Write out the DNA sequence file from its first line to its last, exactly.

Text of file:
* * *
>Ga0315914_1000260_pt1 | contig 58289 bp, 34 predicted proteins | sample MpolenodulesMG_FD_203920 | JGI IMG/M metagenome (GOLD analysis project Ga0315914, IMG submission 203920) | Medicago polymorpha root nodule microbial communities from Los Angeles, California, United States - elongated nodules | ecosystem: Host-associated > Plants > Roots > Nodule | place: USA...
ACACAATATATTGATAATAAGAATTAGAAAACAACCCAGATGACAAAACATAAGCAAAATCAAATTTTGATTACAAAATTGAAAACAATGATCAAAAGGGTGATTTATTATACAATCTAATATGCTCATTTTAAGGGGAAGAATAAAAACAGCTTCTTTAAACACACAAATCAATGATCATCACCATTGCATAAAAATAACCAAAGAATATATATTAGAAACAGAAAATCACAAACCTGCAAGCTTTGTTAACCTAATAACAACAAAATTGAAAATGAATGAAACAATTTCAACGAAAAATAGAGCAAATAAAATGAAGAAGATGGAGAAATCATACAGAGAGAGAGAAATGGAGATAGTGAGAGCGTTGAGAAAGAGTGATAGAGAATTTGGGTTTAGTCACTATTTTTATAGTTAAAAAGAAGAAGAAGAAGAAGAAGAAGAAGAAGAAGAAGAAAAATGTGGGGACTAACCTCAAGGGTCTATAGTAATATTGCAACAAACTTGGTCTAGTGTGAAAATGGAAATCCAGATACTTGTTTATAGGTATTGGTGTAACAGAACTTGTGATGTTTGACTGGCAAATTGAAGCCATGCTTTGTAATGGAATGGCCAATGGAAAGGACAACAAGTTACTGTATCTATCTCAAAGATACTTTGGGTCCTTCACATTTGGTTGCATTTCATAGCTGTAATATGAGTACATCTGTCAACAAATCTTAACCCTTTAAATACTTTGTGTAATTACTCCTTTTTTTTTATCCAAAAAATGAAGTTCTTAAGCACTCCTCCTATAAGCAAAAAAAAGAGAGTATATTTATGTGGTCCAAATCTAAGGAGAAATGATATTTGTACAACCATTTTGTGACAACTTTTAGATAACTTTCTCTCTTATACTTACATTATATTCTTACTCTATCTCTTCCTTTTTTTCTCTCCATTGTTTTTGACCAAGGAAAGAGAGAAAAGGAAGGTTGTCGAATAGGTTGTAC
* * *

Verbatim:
>Ga0315914_1000260_pt1 | contig 58289 bp, 34 predicted proteins | sample MpolenodulesMG_FD_203920 | JGI IMG/M metagenome (GOLD analysis project Ga0315914, IMG submission 203920) | Medicago polymorpha root nodule microbial communities from Los Angeles, California, United States - elongated nodules | ecosystem: Host-associated > Plants > Roots > Nodule | place: USA...
ACACAATATATTGATAATAAGAATTAGAAAACAACCCAGATGACAAAACATAAGCAAAATCAAATTTTGATTACAAAATTGAAAACAATGATCAAAAGGGTGATTTATTATACAATCTAATATGCTCATTTTAAGGGGAAGAATAAAAACAGCTTCTTTAAACACACAAATCAATGATCATCACCATTGCATAAAAATAACCAAAGAATATATATTAGAAACAGAAAATCACAAACCTGCAAGCTTTGTTAACCTAATAACAACAAAATTGAAAATGAATGAAACAATTTCAACGAAAAATAGAGCAAATAAAATGAAGAAGATGGAGAAATCATACAGAGAGAGAGAAATGGAGATAGTGAGAGCGTTGAGAAAGAGTGATAGAGAATTTGGGTTTAGTCACTATTTTTATAGTTAAAAAGAAGAAGAAGAAGAAGAAGAAGAAGAAGAAGAAGAAAAATGTGGGGACTAACCTCAAGGGTCTATAGTAATATTGCAACAAACTTGGTCTAGTGTGAAAATGGAAATCCAGATACTTGTTTATAGGTATTGGTGTAACAGAACTTGTGATGTTTGACTGGCAAATTGAAGCCATGCTTTGTAATGGAATGGCCAATGGAAAGGACAACAAGTTACTGTATCTATCTCAAAGATACTTTGGGTCCTTCACATTTGGTTGCATTTCATAGCTGTAATATGAGTACATCTGTCAACAAATCTTAACCCTTTAAATACTTTGTGTAATTACTCCTTTTTTTTTATCCAAAAAATGAAGTTCTTAAGCACTCCTCCTATAAGCAAAAAAAAGAGAGTATATTTATGTGGTCCAAATCTAAGGAGAAATGATATTTGTACAACCATTTTGTGACAACTTTTAGATAACTTTCTCTCTTATACTTACATTATATTCTTACTCTATCTCTTCCTTTTTTTCTCTCCATTGTTTTTGACCAAGGAAAGAGAGAAAAGGAAGGTTGTCGAATAGGTTGTAC